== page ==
... that the 'Pennsylvania' was in no danger, Brown gathered up the big spy-glass, war-club fashion, and ordered me out of the pilot-house with more than Comanche bluster. But I was not afraid of him now; so, instead of going, I tarried, and criticized his grammar; I reformed his ferocious ...
— Innocents abroad • Mark Twain

... Edith, and it was evident that their bachelor habits appealed to him, for he dined out frequently; and when he did, he was careful not to tell Eleanor where he was going, because once or twice, when he had told her, she had called up the club or house on the telephone about midnight to inquire if "Mr. Curtis had started home?" ... "I was worried about you, it was so late," she defended herself against his irritated mortification. He used to report these stag parties to Edith, telling her some of the stories he had heard; it didn't occur ...
— The Vehement Flame • Margaret Wade Campbell Deland

... that "Lizzie," as she was not uncommonly called by people who had hardly ever seen her, had something amiss with it all. "I don't know where it is she's lame," said that very clever man, Captain Boodle, who had lately reappeared among his military friends at his club, "but she ...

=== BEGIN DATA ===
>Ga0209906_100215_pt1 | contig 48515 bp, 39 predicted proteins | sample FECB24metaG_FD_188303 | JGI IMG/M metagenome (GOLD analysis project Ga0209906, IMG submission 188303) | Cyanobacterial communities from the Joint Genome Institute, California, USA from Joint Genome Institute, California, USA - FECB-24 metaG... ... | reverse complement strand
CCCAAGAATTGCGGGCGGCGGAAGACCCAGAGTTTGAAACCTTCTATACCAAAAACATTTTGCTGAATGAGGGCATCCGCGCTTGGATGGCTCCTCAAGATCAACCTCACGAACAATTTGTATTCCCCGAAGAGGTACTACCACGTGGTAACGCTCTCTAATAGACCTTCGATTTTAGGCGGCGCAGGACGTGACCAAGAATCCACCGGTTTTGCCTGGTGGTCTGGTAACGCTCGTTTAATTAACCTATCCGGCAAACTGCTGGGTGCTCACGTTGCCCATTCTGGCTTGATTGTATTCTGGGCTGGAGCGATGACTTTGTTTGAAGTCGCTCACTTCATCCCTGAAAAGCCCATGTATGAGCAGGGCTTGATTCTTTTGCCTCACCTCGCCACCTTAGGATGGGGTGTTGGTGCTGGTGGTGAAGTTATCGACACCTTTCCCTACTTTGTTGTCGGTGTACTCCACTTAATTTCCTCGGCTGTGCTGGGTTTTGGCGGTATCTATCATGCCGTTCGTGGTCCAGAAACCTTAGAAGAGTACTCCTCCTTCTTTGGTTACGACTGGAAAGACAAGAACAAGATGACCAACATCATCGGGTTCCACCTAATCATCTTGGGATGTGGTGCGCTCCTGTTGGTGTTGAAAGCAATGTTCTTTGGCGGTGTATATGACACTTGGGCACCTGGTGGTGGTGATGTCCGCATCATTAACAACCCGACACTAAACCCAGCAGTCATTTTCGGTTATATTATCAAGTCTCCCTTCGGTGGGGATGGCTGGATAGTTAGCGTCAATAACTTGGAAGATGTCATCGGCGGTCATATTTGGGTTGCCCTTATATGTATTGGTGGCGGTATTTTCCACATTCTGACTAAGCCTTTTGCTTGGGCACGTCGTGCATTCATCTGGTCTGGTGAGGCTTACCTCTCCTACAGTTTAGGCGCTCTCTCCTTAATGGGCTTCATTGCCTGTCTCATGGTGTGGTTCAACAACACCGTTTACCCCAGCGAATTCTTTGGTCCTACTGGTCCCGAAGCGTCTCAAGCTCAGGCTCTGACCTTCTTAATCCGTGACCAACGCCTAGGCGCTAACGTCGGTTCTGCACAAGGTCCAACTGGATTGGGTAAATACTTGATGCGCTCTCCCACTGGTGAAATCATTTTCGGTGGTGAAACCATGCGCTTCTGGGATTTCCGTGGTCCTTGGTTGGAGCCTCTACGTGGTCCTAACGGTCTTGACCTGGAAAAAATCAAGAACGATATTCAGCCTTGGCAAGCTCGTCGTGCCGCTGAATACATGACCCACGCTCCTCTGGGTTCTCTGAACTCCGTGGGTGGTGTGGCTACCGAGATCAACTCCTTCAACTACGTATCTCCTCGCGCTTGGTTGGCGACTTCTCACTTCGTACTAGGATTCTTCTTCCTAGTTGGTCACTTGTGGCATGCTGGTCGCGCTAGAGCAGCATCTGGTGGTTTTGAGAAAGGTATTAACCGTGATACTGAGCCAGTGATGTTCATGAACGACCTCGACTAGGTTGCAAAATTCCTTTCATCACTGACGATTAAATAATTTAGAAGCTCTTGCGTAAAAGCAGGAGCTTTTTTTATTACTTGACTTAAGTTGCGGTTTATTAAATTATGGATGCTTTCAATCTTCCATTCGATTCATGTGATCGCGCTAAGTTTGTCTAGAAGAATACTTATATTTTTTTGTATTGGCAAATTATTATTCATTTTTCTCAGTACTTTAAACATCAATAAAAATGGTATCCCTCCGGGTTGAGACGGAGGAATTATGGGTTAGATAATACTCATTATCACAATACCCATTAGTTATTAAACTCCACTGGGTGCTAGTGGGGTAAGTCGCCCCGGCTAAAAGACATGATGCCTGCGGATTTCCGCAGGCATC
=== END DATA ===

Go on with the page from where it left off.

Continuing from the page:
— The Eustace Diamonds • Anthony Trollope

... I had called at Barty's, who was to have been on duty in barracks or at the Tower that morning; he had not come back; I called for him at his club, but he hadn't been there either—and I turned my face eastward and homeward with a sickening sense of desolate ennui and deep disgust of London for which I could find no terms that are fit ...
— The Martian • George Du Maurier

... heap of plaster, where a shell had shaken the ceiling to the floor. It gave me vantage, a height from which to strike. Never again will I fight as I did then. Twice they came, and I beat them back, the iron club sweeping a death circle. Somewhere out from the murk two men joined me, one with barking revolver, the other with gleam of steel; together we blocked the passage. Some one on the stairs above reached over, striking with his gun, and the man at my right went ...
— Love Under Fire • Randall Parrish